ORLANDO—For years, Ron Shelton tossed around the idea of making a sequel to Bull Durham, the iconic 1988 baseball movie that helped transform the Durham Bulls into one of the most recognizable sports franchises and kick-started minor league baseball’s growth from a mom-and-pop business into a multi-million dollar industry.
Shelton wanted to revisit the characters in the film he wrote and directed based on his own playing career in the Baltimore Orioles farm system, but saw no natural direction to take Crash, Annie and Nuke. Instead, Shelton will bring them back to life on stage when Bull Durham debuts as a musical next September at the Alliance Theater in Atlanta before moving on to Broadway.
“This satisfied my desire to go back and hang out with the characters,” Shelton said.
The musical was announced Tuesday night at a Winter Meetings reception in Disney’s Swan and Dolphin resort hosted by Buffalo Bisons owners Bob and Mindy Rich, who are funding the project as part of their Rich Entertainment Group.
The play will follow the same plot line of the movie that starred Kevin Costner, Tim Robbins and Susan Sarandon but with a more in-depth look into some of the movie’s secondary characters and a few new twists and turns toward the end, Shelton said. “I didn’t really have a third act in the movie,” Shelton said, “so I had to invent some new stuff for the second act (of the play).”
Veteran Broadway casting director Laura Stanczyk and producer Jack Viertel, whom Shelton described as the “New York Yankees of theater,” are assisting in transforming the tale of two of America’s favorite past times—baseball and romance—from screen to stage.
“It translates to the theater exceptionally well because it is not a movie about baseball,” Stanczyk said. “It’s a classic love triangle set in the world of baseball.”
The project has been in the works for three or four years, when Stanczyk and Viertel first approached Shelton with the idea. “I had to take a crash course on musical writing,” said Shelton, who also wrote and directed popular sports films like White Men Can’t Jump and Tin Cup.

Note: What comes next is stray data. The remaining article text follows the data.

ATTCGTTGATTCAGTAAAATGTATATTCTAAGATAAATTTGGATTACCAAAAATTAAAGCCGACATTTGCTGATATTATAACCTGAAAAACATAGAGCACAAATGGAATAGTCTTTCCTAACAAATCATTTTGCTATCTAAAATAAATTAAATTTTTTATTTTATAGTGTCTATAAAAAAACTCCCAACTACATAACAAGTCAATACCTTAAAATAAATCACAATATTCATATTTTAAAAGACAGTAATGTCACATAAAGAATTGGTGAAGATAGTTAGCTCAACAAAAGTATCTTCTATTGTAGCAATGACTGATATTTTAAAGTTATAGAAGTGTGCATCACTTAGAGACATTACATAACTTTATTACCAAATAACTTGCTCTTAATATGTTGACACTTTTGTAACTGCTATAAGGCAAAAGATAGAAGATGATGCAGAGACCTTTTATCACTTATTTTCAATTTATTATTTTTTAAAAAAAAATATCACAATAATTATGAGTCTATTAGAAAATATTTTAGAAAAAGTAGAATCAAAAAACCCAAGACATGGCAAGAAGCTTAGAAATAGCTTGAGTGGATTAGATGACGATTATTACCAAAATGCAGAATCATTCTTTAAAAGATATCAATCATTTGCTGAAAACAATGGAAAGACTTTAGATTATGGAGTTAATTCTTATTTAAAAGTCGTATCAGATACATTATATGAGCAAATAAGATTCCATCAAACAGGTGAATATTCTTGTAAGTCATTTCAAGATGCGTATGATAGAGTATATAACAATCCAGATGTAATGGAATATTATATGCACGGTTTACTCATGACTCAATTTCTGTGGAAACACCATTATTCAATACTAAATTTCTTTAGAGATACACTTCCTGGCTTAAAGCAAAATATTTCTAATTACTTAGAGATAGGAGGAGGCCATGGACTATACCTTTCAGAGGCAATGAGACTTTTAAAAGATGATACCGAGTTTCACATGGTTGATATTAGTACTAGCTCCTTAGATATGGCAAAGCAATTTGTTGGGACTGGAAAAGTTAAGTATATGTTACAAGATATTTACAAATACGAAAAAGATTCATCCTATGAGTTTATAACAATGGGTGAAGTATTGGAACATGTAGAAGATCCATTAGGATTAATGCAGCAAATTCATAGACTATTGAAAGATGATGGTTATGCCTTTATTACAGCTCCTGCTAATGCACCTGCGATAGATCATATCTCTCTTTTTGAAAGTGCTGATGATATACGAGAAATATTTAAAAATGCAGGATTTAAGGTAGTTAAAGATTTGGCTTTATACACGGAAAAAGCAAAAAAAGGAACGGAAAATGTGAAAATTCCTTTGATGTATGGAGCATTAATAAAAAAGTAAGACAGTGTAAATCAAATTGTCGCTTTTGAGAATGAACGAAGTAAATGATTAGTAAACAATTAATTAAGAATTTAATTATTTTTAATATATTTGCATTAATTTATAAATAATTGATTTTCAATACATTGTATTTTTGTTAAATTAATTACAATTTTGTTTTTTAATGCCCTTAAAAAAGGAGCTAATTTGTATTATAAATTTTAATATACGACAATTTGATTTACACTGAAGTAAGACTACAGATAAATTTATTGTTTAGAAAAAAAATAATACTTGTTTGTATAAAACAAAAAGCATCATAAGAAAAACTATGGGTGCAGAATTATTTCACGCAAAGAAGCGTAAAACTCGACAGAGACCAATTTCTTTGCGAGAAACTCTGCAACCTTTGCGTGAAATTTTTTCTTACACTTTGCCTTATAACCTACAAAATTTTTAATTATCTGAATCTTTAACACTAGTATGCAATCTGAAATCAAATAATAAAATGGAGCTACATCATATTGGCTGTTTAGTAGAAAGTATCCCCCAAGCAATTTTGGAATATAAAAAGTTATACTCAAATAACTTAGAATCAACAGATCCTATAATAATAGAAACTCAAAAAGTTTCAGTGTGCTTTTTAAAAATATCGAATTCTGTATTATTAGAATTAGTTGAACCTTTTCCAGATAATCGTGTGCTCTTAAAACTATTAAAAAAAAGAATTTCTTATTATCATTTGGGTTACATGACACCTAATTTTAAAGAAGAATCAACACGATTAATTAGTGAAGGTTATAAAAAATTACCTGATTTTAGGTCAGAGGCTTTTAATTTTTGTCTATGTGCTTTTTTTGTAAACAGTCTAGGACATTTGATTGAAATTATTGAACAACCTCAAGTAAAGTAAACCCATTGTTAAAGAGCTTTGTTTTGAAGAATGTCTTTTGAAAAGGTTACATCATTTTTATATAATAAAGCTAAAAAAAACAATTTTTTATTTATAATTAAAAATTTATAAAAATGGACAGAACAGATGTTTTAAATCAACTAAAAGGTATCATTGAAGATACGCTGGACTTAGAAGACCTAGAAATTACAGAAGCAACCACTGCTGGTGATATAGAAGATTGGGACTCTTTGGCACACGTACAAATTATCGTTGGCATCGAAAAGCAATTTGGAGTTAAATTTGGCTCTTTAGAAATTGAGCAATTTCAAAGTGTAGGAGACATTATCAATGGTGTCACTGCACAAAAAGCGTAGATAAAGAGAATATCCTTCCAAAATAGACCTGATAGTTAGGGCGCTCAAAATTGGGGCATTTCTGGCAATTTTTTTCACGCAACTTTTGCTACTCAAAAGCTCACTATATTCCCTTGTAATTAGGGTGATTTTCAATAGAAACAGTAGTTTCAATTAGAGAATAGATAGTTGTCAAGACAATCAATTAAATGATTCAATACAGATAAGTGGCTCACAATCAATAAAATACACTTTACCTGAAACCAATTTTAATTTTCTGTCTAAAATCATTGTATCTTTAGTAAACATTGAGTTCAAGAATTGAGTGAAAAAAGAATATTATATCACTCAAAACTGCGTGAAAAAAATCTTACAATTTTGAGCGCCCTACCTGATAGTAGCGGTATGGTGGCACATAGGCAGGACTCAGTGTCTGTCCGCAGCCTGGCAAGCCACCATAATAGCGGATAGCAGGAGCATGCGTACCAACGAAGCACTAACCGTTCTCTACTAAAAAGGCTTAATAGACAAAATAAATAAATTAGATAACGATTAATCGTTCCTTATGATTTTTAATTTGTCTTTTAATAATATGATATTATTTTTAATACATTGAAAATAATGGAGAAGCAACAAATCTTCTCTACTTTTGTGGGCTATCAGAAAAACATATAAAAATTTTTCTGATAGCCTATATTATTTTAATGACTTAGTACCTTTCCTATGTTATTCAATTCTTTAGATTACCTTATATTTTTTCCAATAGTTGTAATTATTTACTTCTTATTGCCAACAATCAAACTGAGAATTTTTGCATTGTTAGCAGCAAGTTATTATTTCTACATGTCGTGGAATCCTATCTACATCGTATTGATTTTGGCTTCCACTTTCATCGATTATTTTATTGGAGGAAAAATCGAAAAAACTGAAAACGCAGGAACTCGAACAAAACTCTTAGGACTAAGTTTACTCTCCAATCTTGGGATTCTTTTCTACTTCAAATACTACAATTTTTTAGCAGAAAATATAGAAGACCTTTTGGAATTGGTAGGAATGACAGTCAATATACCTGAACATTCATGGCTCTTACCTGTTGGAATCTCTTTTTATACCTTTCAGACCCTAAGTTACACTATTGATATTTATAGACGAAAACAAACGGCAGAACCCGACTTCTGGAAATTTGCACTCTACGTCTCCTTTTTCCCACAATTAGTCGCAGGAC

The play is directed by Kip Fagan, who is best known for directing Jesse Eisenberg’s The Revisionist (with Vanessa Redgrave). Bull Durham is the eighth venture into theater for Bob and Mindy Rich; the couple most recently helped bring the musical Chaplin to Broadway in September 2012. The music and lyrics were written by Susan Werner, who made a name for herself as a folk singer but has also recorded jazz and gospel songs.
The play promises turn many of the movie’s famous lines into songs. The opening track, “Opening Day,” includes Annie Savoy’s famous line describing her belief in the “Church of Baseball.” The second number, Damn This Game, puts to music Crash Davis’ frustration of being demoted to Durham to mentor young ace Ebby Calvin LaLoosh. “I’ve played for nearly 20 years and nobody remembers your name,” Crash sings. “Damn this game.” When LaLoosh experiences his first taste of success in the song “Winning,” he belts out to his manager: “Winning is better than losing. Winning is even better than love. Winning is never confusing. Winning, I’d like to do a lot more of.”
“I never dreamed Bull Durham as a musical,” Shelton said. “But it’s been a very fun process, a very satisfying process.”